At present, many IoT devices are vulnerable to malware and hacking, partially due to weak passwords: default, easily guessable, or hard-coded credentials make hackers’ jobs quite easy. The issue with IoT devices is that they are released onto the market with very simple default passwords, which users tend to not change or, even when they do, to give all devices the same password.  

The Mirai botnet incident of 2016 tells us how dangerous it can get. A botnet is a network of internet-connected devices or “bots” that hackers create after breaking into devices. With the help of the botnet, these hackers can conduct cyberattacks. They traditionally targeted PCs but since those are now much more secure than they were in the past, other IoT devices that lack the same level of security “have become the new black”. What Mirai (the Japanese word for “future”) did was scan the Internet for open Telnet ports, and then try logging in by utilizing 61 commonly-used default username and password combinations. The hackers were able to hack into and connect many IoT devices, showing that many users go with default passwords when it comes to these devices. Then they carried out distributed denial-of-service (DDoS) attacks with their botnet on the Krebs on Security site and the French webhost OVH. After the attack, those responsible posted the code for Mirai online, making way for copycat or similar attacks. About a month later, the code was used for taking down several frequently visited websites such as GitHub, Twitter, Reddit, Netflix, and Airbnb. Today, the most active botnet on the Internet is Mozi, a Mirai-type network active since 2019.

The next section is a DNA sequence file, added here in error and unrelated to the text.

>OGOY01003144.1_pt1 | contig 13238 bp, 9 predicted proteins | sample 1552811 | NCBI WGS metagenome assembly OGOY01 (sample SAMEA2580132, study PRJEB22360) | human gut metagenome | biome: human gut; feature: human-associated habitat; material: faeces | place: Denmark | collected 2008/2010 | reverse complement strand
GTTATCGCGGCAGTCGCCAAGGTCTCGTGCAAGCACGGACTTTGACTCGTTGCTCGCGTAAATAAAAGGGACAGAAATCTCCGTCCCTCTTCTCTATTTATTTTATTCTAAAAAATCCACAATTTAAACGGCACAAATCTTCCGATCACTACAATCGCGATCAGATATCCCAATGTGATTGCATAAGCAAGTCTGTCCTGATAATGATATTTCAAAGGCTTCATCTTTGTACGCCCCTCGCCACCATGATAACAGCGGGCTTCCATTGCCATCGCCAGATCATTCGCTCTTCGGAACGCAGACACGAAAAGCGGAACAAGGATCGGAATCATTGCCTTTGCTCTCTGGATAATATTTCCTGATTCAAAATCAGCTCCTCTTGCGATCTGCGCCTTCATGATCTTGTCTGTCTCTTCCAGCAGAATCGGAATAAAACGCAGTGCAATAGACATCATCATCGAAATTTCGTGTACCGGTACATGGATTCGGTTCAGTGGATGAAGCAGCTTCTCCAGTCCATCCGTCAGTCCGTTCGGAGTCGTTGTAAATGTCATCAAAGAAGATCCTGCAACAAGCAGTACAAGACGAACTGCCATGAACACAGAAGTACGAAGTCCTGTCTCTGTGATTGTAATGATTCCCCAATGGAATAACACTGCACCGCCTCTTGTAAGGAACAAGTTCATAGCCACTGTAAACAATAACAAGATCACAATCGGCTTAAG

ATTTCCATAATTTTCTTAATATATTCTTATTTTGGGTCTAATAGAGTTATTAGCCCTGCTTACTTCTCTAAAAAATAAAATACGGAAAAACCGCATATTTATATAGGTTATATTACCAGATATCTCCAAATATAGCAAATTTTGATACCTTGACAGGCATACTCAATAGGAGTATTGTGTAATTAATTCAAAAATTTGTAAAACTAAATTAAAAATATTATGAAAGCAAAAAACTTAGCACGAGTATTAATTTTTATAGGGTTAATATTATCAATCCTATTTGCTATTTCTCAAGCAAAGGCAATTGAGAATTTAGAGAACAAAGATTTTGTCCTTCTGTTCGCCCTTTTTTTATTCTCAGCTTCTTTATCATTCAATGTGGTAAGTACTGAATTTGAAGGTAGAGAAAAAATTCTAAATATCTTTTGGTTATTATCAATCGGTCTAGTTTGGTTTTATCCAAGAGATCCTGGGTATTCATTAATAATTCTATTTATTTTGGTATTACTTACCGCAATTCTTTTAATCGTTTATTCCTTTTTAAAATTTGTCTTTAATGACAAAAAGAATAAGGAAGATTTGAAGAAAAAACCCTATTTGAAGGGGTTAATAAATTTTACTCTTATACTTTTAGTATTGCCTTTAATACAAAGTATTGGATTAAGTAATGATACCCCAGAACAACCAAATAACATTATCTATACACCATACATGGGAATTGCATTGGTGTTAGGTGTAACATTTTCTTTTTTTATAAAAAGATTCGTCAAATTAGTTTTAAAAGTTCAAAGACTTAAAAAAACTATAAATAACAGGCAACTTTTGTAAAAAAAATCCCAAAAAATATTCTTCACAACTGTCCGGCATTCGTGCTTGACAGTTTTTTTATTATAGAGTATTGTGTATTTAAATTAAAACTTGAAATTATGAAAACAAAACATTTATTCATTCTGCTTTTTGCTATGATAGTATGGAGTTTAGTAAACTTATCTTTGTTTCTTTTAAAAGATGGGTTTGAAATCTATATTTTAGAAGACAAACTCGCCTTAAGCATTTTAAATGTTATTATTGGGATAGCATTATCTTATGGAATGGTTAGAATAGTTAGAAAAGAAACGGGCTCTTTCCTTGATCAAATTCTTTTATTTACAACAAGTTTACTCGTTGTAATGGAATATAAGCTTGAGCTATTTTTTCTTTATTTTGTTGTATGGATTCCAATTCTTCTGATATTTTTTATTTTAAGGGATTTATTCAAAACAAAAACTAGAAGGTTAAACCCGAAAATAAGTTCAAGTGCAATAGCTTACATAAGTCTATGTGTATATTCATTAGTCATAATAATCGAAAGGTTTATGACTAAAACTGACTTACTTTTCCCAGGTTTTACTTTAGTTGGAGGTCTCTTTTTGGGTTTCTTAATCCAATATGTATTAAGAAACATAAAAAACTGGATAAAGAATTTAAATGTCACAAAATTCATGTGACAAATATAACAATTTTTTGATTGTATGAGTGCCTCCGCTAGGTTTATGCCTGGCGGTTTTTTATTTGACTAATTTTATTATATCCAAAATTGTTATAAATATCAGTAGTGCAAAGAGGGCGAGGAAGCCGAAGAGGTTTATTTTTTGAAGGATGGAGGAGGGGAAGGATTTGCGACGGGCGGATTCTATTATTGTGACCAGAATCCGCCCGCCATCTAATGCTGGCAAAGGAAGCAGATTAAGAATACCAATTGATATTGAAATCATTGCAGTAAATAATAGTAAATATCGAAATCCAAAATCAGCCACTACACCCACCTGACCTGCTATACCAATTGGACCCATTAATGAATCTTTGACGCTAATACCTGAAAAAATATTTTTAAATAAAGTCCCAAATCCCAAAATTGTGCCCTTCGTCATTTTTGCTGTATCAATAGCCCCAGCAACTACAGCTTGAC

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Sophisticated, device-specific passwords may provide an extra layer of security but they cannot solve security issues stemming from the manufacturer’s side. IoT devices are not provided with security updates as frequently as PCs or mobile devices, which render them vulnerable to cyberattacks over time. There are also interface problems, such as poor or nonexistent encryption, authentication, and authorization. All these put the devices and data of users at risk.

PCs have become more and more secure over time, as did mobile devices. Therefore, it is not unreasonable to expect that the same will happen for other IoT devices. However, given that manufacturers are still trying to address the security challenges, it is important to acknowledge the risks of using such devices and to obtain as much information as possible before buying one.

Author profile

Cansu Süt is currently pursuing a Master of Science degree in Economic and Social Sciences at Bocconi University. She graduated in Economics from Bilkent University in 2020. She is passionate about political economy and behavioral economics. Formerly an arts and culture writer at GazeteBilkent, she is an art aficionado and enjoys traveling and learning foreign languages in her free time.